Confirmation bias. In the finance world, investors will often over-emphasize information that supports his existing thesis while actively ignoring information which might discredit that thesis. When looking for new information, that same investor only seeks additional information in places that might further support his existing thesis. He never even looks for information that might discredit it.
Ironically, many investors are well aware that this bias exists in general, but they deliberately ignore the fact that they themselves are exhibiting it. Confirmation bias squared.
In reality, after an attractive investment has already been identified, negative information is not only more useful to the investor, but it is also more practicable to evaluate. It leads to firmer conclusions which can actually be relied upon, as opposed to just interesting anecdotes.
Consider the logic test below. The relevance to investing should be immediately obvious.
We have a deck of cards where every card has a letter on one side and a number on the other side.
Our goal is to test the thesis that: If a card has the letter S on one side then it must have the number 3 on the other side. (i.e. we are only testing for what happens next, once we see a letter S).
Question: Which two cards do we need to turn over to properly test that thesis above ?
Confirmation bias is more likely to occur in situations where there exists significant public disagreement. Rather than evaluating all information objectively, some investors lose site of the true, aggregate merits of their investment simply because they’ve become overly focused on a winning public debate. This is even more likely when the parties develop personal grudges against another. Their only goal becomes the ability to say “see, I told you so”, even when doing so may later result in financial losses to themselves.
The logic test above is known as the “Wason Selection Task”. The only cards we need to turn over are the S card and the 7 card. But many individuals tend to immediately turn over the 3 card, because that appears to be the easiest way to get immediate “confirmation” of their thesis.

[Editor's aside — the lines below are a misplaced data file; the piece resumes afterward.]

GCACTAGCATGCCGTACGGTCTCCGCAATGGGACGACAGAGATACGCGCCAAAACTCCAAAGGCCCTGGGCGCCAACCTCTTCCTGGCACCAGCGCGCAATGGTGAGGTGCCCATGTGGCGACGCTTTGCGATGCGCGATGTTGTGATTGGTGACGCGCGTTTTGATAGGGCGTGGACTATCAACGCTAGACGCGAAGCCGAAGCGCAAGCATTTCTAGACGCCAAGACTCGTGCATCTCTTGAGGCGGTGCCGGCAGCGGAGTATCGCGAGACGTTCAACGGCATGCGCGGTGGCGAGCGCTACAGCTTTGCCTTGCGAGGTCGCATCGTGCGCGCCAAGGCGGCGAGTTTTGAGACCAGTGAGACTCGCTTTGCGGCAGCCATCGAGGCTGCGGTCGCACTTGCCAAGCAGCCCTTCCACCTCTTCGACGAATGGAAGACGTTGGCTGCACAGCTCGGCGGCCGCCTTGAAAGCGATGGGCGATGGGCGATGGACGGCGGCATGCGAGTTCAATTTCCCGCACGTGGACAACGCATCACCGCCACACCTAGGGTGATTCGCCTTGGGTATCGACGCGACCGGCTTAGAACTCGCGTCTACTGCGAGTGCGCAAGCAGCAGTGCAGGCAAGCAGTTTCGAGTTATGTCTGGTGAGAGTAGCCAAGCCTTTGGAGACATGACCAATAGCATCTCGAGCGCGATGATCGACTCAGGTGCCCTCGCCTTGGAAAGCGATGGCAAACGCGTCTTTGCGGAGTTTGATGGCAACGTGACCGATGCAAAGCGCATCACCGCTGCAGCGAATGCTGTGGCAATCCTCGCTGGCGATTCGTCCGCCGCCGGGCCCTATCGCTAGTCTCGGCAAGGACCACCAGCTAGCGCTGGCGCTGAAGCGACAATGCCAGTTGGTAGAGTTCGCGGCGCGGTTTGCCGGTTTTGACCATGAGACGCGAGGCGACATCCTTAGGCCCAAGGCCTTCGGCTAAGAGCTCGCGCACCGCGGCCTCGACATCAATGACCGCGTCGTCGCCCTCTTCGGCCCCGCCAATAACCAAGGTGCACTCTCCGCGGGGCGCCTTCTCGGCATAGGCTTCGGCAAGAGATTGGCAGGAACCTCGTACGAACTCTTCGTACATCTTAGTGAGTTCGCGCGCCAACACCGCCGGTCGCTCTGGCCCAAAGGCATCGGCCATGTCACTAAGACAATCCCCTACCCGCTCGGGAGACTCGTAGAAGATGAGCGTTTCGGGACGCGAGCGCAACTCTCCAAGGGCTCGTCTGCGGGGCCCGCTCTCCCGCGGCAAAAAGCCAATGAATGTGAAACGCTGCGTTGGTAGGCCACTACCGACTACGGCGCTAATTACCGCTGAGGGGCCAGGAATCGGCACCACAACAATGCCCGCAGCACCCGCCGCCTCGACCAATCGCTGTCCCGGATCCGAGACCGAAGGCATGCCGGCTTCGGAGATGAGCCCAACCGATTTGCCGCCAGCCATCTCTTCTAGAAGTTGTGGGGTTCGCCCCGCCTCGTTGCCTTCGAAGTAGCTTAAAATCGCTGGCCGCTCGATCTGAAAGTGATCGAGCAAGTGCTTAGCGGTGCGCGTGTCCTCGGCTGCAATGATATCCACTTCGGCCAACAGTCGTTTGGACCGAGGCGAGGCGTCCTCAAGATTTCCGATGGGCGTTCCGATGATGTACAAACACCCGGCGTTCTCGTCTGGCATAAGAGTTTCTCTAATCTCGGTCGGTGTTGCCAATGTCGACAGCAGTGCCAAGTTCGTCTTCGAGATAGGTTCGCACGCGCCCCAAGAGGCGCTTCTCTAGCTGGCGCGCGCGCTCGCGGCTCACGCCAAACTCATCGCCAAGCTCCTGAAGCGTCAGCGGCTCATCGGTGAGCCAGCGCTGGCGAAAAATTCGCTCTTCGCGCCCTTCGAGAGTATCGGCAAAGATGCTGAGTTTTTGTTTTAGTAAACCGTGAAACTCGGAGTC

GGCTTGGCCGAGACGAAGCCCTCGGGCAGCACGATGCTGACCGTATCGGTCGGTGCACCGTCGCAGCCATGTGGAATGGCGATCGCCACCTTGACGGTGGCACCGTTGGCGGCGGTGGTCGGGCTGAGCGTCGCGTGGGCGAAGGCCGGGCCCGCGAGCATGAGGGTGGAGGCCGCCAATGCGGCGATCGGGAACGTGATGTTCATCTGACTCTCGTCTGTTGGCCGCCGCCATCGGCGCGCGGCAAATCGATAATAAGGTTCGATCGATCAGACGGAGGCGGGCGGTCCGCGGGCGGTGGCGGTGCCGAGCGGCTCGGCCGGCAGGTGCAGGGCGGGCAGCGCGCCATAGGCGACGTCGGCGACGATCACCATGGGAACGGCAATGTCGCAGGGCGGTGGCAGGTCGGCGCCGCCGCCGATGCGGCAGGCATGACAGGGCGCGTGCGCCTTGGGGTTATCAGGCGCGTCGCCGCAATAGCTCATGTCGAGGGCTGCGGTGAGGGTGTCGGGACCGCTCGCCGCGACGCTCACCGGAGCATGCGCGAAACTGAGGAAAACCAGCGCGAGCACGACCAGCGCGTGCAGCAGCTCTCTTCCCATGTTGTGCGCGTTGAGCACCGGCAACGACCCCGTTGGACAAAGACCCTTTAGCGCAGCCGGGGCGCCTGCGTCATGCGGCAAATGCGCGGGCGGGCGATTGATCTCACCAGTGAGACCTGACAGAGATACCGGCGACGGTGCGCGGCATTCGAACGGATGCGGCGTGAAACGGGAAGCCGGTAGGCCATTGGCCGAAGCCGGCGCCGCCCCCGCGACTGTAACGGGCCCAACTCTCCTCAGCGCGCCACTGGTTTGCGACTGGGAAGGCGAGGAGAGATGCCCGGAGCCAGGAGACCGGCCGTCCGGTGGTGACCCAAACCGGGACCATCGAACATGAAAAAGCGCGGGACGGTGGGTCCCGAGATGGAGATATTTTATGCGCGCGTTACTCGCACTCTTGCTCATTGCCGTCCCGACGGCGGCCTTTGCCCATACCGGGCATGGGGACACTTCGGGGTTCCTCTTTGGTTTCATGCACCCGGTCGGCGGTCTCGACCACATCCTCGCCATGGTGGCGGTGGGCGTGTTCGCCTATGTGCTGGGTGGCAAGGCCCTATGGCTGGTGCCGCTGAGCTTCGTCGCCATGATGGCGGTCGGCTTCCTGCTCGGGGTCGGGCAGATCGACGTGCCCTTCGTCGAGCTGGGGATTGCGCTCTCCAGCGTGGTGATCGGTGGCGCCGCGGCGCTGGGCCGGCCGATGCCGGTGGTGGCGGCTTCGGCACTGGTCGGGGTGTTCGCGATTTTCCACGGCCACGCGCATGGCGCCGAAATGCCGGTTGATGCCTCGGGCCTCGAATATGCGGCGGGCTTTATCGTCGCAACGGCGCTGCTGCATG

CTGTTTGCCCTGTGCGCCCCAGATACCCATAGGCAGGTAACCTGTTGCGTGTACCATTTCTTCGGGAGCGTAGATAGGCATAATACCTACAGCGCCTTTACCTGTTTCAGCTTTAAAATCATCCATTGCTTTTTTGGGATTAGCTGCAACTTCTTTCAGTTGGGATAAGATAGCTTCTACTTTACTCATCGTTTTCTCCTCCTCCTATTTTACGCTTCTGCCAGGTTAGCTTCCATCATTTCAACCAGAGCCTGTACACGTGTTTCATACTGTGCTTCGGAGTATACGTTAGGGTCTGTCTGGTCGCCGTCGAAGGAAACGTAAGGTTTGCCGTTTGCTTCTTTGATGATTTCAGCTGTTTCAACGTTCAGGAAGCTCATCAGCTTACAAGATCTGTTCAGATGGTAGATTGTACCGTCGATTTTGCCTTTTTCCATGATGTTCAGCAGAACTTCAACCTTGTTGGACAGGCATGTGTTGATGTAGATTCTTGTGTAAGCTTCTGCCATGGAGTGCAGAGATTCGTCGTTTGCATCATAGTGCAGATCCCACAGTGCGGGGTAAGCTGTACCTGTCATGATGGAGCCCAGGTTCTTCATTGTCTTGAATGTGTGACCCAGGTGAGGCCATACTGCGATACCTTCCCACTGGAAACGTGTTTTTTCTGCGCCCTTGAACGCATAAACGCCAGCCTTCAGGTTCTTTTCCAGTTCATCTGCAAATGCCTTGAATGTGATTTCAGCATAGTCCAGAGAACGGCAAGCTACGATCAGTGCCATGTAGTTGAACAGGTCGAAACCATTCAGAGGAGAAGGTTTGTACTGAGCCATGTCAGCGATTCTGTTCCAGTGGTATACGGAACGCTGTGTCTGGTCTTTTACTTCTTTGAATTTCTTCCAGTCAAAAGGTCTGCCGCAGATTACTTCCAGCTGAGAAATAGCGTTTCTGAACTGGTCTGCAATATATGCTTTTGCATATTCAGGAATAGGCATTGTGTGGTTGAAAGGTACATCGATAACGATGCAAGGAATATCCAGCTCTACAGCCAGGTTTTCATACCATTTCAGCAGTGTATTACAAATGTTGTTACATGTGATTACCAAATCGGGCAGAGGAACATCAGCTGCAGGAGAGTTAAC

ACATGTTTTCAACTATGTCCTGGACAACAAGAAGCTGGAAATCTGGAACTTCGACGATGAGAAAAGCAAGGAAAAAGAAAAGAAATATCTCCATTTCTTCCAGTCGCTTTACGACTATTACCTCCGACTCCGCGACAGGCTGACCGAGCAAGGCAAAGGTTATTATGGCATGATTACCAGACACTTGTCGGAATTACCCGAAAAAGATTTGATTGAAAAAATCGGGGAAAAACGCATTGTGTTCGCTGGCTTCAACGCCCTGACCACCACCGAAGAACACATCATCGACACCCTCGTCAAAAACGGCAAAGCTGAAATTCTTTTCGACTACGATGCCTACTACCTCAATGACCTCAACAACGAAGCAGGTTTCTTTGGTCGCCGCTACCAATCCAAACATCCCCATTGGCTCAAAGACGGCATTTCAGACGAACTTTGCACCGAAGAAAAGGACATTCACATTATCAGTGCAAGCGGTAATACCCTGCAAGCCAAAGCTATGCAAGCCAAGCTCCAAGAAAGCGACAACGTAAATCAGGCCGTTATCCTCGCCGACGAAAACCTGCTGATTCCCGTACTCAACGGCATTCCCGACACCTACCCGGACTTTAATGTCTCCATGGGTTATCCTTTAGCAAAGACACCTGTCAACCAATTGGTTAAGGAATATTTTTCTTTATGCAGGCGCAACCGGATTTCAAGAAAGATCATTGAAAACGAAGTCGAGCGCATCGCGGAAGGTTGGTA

If the 3 card happens to show an S on the other side, these people would then trumpet the fact that their thesis has seemingly been validated. They say “see, I told you so. Seeing S means we will find a 3”.
But in fact, regardless of what appears on the other side of the 3 card on this one particular instance, it tells us precisely nothing about the reliability of any longer pattern going forward.
Remember, we only care about proving what happens when we encounter an S. And our thesis is that when we do see an S, we will always find a 3 on the other side. Only by turning over the 7 card can we test this thesis. And there are only two possible conclusions that we can come to.
- If we turn over the 7 card and we see an S, then our thesis has been immediately invalidated.
Our thesis was proven wrong, because S would have led to 7.
- If we turn over the 7 card and we see anything other than an S, then we learn nothing.
Our thesis remains unconfirmed, neither right nor wrong.
As much as we would like to prove the thesis that S leads to 3, in many circumstances it is simply not possible to do so conclusively. But in the example above, there did exist some chance that we could conclusively disprove the S leads to 3. In the investment world, this ability to disprove would help prevent us from making some very expensive mistakes because we would not fall prey to unjustified over-certainty.
And yet many people will make the mistake of deliberately turning over the 3 card. Doing this would either show nothing or would actually mislead them into reliance on pattern that hasn’t actually been proven at all.
In a world where someone has infinite resources, one could simply turn over infinite cards and just keep track of all of the results. In that world, turning over the 3 card would be just fine. But in reality, we do not live in that infinity world, so it is important to conduct one’s research accordingly.
(Note: The Wason Test above was taken from PhilosophyExperiments.com).